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From China to Pakistan: Vietnamese man travels 7,300km on foot to flee slavery

From China to Pakistan: Vietnamese man travels 7,300km on foot to flee slavery

Wednesday, September 29, 2021, 13:20 GMT+7
From China to Pakistan: Vietnamese man travels 7,300km on foot to flee slavery
Vu Gia Po is seen at his house in Ha Giang Province, Vietnam. Photo: V.T. / Tuoi Tre

In 2012, a man of Hmong ethnic origin from northern Vietnam went missing after being lured to China in search of a better job.

Two years later, after walking over 7,000 kilometers, he managed to return home in one piece, bringing back stories of his incredible escape from slavery.

Now that he has a home to his name and a family to take care of in Lung Lau Village of the northern Vietnamese province of Ha Giang, Vu Gia Po feels safe recalling the hellish time he spent in China and his death-defying escape. 

The great escape

As Po tells it, the person who set the ordeal in motion ten years ago was none other than his stepfather Vu Chu Mua, who convinced him to take a high-paying job north of the border, offered by a broker named Vu Xi Gia.

Shortly after Po agreed to go, Gia grouped him up with some other job hopefuls and sent them on a clandestine trip to China.

Upon handing over the group to the Chinese middlemen, Gia received his commission and left, while Po and his fellow villagers were sent to a dormitory building housing hundreds of workers in Guangdong Province.

Po could barely talk to anyone there, as the workers came from various areas, each speaking a different language.

His boss there was a Chinese man, who sought to regulate his inferiors with barbaric penalties. 

“I got whipped if I didn’t do land plowing work hard enough, or even if I took a break at midday,” Po recounted.

“Once he kicked me right in my chest when I was eating. I’m terrified of his boots,” he said as he pointed to a scar in the middle of his torso.

The brutal man forced Po and the workers to wake up in the early morning to do all kinds of hard labor based on local demand, be it tree planting, stevedoring, or farming.

But their food rations were dangerously low in protein, which led several people in the dorm to become fatigued and later disappear from the site.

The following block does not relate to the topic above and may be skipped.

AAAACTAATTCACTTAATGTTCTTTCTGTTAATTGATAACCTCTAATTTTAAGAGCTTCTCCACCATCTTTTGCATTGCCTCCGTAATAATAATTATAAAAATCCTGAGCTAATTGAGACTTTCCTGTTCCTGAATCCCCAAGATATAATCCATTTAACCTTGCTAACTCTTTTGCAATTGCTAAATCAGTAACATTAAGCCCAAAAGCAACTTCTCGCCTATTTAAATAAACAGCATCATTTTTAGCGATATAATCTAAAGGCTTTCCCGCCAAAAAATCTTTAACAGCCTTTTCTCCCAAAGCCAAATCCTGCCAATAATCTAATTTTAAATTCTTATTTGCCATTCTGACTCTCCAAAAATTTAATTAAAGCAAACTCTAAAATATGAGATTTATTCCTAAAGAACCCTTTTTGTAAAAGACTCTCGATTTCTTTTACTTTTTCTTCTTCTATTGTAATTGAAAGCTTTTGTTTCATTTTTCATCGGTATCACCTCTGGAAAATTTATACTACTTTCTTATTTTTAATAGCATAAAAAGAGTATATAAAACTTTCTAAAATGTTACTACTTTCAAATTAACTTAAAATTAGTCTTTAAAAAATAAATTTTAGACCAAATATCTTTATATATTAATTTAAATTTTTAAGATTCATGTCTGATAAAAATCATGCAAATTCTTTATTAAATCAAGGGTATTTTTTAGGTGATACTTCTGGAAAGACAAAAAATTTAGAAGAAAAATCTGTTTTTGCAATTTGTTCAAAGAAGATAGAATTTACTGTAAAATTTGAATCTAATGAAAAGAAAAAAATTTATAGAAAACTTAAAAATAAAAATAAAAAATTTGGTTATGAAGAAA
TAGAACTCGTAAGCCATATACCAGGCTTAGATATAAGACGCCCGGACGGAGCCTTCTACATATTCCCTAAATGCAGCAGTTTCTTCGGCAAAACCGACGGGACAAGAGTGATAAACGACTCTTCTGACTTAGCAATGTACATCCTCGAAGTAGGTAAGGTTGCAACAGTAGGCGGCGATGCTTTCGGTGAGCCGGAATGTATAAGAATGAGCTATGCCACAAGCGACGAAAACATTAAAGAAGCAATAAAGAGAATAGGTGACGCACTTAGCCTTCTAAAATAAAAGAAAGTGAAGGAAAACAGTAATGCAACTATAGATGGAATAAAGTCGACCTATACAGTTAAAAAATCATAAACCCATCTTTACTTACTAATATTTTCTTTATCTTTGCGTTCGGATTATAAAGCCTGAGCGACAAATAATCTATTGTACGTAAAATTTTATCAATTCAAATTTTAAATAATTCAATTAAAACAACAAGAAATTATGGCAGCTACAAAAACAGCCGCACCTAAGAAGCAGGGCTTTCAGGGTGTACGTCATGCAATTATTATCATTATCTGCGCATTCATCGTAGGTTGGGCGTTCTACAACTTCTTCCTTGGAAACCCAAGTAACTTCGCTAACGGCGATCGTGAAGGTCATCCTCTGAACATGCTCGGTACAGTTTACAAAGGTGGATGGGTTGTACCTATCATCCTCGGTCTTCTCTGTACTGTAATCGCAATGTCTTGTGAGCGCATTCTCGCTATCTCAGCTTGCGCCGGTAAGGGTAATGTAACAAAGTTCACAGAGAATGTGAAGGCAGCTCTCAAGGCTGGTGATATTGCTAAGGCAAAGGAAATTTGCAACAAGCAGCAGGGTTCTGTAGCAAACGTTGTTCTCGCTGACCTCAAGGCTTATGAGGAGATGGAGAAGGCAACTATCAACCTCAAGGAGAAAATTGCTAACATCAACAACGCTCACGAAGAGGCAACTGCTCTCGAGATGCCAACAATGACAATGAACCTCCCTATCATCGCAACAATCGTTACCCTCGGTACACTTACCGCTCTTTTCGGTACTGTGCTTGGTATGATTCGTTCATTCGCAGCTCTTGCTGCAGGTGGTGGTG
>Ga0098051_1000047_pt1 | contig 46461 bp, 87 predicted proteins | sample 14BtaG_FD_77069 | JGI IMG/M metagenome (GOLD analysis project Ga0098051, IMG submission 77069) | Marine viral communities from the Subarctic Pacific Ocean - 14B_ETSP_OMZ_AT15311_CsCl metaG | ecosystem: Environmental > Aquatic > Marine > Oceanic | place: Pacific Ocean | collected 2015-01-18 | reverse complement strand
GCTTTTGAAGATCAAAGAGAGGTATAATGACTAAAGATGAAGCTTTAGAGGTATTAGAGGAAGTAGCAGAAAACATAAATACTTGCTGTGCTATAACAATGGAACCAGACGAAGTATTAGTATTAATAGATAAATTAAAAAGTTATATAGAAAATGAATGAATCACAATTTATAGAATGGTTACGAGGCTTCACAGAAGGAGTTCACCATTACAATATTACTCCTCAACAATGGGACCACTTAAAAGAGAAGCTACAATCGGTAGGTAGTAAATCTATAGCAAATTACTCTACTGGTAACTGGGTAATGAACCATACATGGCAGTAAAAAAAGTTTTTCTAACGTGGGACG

Seeing his fate dangling by a thread, Po resolved to make it out of the hellhole. 

The feet of Vu Gia Po, who trekked 7,300 kilometers to flee modern slavery. Photo: V.T. / Tuoi Tre

The feet of Vu Gia Po, who trekked 7,300 kilometers to flee modern slavery in China. Photo: V.T. / Tuoi Tre

One day, when the group of workers was shepherded to a worksite at midnight, Po took his chance to flee into the woods as the tyrannical boss was busy beating other workers. 

Fearful of being caught on major roads, Po pushed forward through the dirt tracks, wandering aimlessly unable to ask for help from anyone.

Surviving for 18 months by panhandling for food, he went through China’s Yunnan Province, then Myanmar, India’s northeast state Manipur, and Bangladesh, before traveling trans-India to reach Pakistan, where he came under suspicion of being a spy and was arrested by local authorities.

There, he spent three months in jail before the Vietnamese Embassy and several non-profits helped get him released and repatriated. 

By that time, he had trekked an estimated 7,300 kilometers without any vehicles, money, or even food. 

On May 12, 2014, Po was reunited with his family in Ha Giang after two years going missing. 

“After he left, I did not hear anything about him for quite a while,” Ly Thi Lia, Po’s wife, recalled.

“I cried my eyes out when I saw him again.”

Vu Gia Po (left) and his wife Ly Thi Lia at their home in Ha Giang Province, Vietnam. Photo: V.T. / Tuoi Tre

Vu Gia Po (left) and his wife Ly Thi Lia at their home in Ha Giang Province, Vietnam. Photo: V.T. / Tuoi Tre

The present-day

After selling Po off a few years ago, Gia went on to scam his wife, saying her husband was caught after trying to flee and needed VND30 million (US$1,318) to bail himself out. 

Having no other choice, Lia had to sell a patch of land, her livestock, as well as using all her savings, to pay the shady smuggler. 

“I still had to provide for three children studying at the time, but my only patch of farming land was gone,” Lia remembered the past struggles as tears rushed to her eyes.

Meanwhile, there was no news of her husband until the day the information of his survival came to her through local police officers.

Overwhelmed with joy, she drained her pockets again to follow the officers to Thailand, where she was finally reunited with him after two years apart. 

When they returned home, the couple received a total of VND70 million ($3,000) from a reporter who covered their story, as well as benefactors who heard about them through the media, which helped them invest in livestock and make a living. 

In the meantime, Gia and Mua were indicted, each receiving six years of imprisonment on charges of human smuggling. 

Speaking of the future, Po said he still yearns to travel the world, just not in the same way he did to survive.

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